The Problem

It’s a hot and humid evening in mid-July in eastern Nebraska.  The wind has picked up and dark clouds are building in the southwest in an otherwise clear, blue sky.  You swat at a fly and exhale in frustration.  Rain.  You pick up a wrench and go back to work on the tractor.  Normally, you would be happy since rain means water for your corn with no irrigating.  But rain AND wind?  With the damage corn rootworms caused to most of your field this year, the combination of rain and wind can make your field look like a giant game of Pick-Up-Sticks.  You give the wrench a final turn and pray that the corn is still standing in the morning. 

Figure 1: Corn field with approaching stormCredit: G.E. Cardon,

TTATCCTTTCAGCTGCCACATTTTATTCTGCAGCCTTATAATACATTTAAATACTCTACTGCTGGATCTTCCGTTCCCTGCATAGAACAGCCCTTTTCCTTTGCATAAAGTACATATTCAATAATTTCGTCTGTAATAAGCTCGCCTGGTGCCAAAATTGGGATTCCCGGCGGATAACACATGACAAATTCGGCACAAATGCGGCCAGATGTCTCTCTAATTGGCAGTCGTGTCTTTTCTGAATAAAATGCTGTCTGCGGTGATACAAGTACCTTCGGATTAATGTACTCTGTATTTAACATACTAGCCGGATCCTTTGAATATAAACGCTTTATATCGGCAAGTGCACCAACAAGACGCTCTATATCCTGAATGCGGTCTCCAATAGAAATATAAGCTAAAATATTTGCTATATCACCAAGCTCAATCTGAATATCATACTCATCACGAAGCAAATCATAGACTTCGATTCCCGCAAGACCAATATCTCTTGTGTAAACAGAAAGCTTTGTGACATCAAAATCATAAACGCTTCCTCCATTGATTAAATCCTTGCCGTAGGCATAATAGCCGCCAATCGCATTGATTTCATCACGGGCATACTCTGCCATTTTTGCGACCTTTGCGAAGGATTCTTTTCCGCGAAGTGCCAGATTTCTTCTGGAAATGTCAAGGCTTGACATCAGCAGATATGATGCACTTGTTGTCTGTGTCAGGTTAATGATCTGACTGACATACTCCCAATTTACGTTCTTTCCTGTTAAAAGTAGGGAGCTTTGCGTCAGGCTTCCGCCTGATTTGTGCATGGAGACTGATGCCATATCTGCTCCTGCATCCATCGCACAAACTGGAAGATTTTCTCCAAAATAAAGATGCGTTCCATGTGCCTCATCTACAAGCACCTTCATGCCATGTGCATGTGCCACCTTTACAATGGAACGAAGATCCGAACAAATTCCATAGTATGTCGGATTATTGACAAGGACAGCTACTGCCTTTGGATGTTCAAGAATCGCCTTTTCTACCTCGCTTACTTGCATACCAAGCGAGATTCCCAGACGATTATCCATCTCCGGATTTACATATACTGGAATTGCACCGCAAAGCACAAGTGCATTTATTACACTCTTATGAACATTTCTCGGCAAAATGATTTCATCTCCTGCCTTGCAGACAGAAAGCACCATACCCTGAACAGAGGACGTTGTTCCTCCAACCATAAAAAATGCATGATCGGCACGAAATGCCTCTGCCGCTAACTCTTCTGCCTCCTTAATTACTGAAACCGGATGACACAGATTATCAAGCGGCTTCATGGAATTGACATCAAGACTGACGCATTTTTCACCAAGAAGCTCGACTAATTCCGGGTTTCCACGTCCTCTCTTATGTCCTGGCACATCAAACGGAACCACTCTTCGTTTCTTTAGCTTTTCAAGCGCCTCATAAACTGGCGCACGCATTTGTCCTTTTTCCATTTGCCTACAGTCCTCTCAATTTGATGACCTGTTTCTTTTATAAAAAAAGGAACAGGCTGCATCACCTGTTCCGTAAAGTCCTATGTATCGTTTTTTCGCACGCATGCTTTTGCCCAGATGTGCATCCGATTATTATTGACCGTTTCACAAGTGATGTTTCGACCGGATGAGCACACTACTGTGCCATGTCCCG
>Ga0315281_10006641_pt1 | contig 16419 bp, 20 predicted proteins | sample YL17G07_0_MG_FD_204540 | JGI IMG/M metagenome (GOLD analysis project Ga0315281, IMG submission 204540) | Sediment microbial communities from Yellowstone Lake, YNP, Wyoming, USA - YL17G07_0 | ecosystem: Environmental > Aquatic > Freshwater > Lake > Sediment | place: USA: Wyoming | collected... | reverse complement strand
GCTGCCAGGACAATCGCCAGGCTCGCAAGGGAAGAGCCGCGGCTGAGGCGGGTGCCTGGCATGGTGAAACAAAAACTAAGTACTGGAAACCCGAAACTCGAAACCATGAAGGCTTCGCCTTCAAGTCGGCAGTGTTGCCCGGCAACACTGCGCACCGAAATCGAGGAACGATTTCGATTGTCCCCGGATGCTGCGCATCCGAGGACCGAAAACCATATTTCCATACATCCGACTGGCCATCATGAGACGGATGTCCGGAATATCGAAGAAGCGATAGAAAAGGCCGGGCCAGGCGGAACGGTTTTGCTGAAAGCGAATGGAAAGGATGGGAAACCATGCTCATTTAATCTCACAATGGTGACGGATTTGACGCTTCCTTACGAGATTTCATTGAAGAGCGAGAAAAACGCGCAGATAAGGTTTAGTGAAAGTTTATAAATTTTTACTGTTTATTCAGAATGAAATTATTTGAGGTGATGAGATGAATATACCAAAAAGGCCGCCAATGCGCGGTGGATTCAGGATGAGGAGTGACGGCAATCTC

Figure 2: Corn that has fallen over (lodged) due to a weakened stalk and/or root system. Credit: Richard C. Edwards, Purdue,

Ask any farmer across the world and they will tell you that their goal at the end of the season is to bring in a big harvest.  At a basic level, a big harvest means food for survival and the potential to make a profit.  So when a farmer in Nebraska sees corn plants falling over in the field, there is a problem. Small, corn-loving insects called corn rootworms can cause tremendous damage to corn roots if not controlled.  The adult stage of the CRW is a beetle but the larval stage is the most damaging to corn plants.  The western corn rootworm, Diabrotica virgifera virgifera LeConte, and the northern corn rootworm, Diabrotica barberi Smith and Lawrence, are the key pest species in the U.S. Corn Belt.  For more information on CRW see the following links:  Corn Rootworm – Part 1  and Corn Rootworm – Part 2.

What is the best way to manage these insects to keep them from causing economic loss in a cornfield?  How do we ensure these management methods are available for the long-term?  These are questions UNL entomologists, Dr. Lance Meinke and Dr. Blair Siegfried, hope to help answer with their research.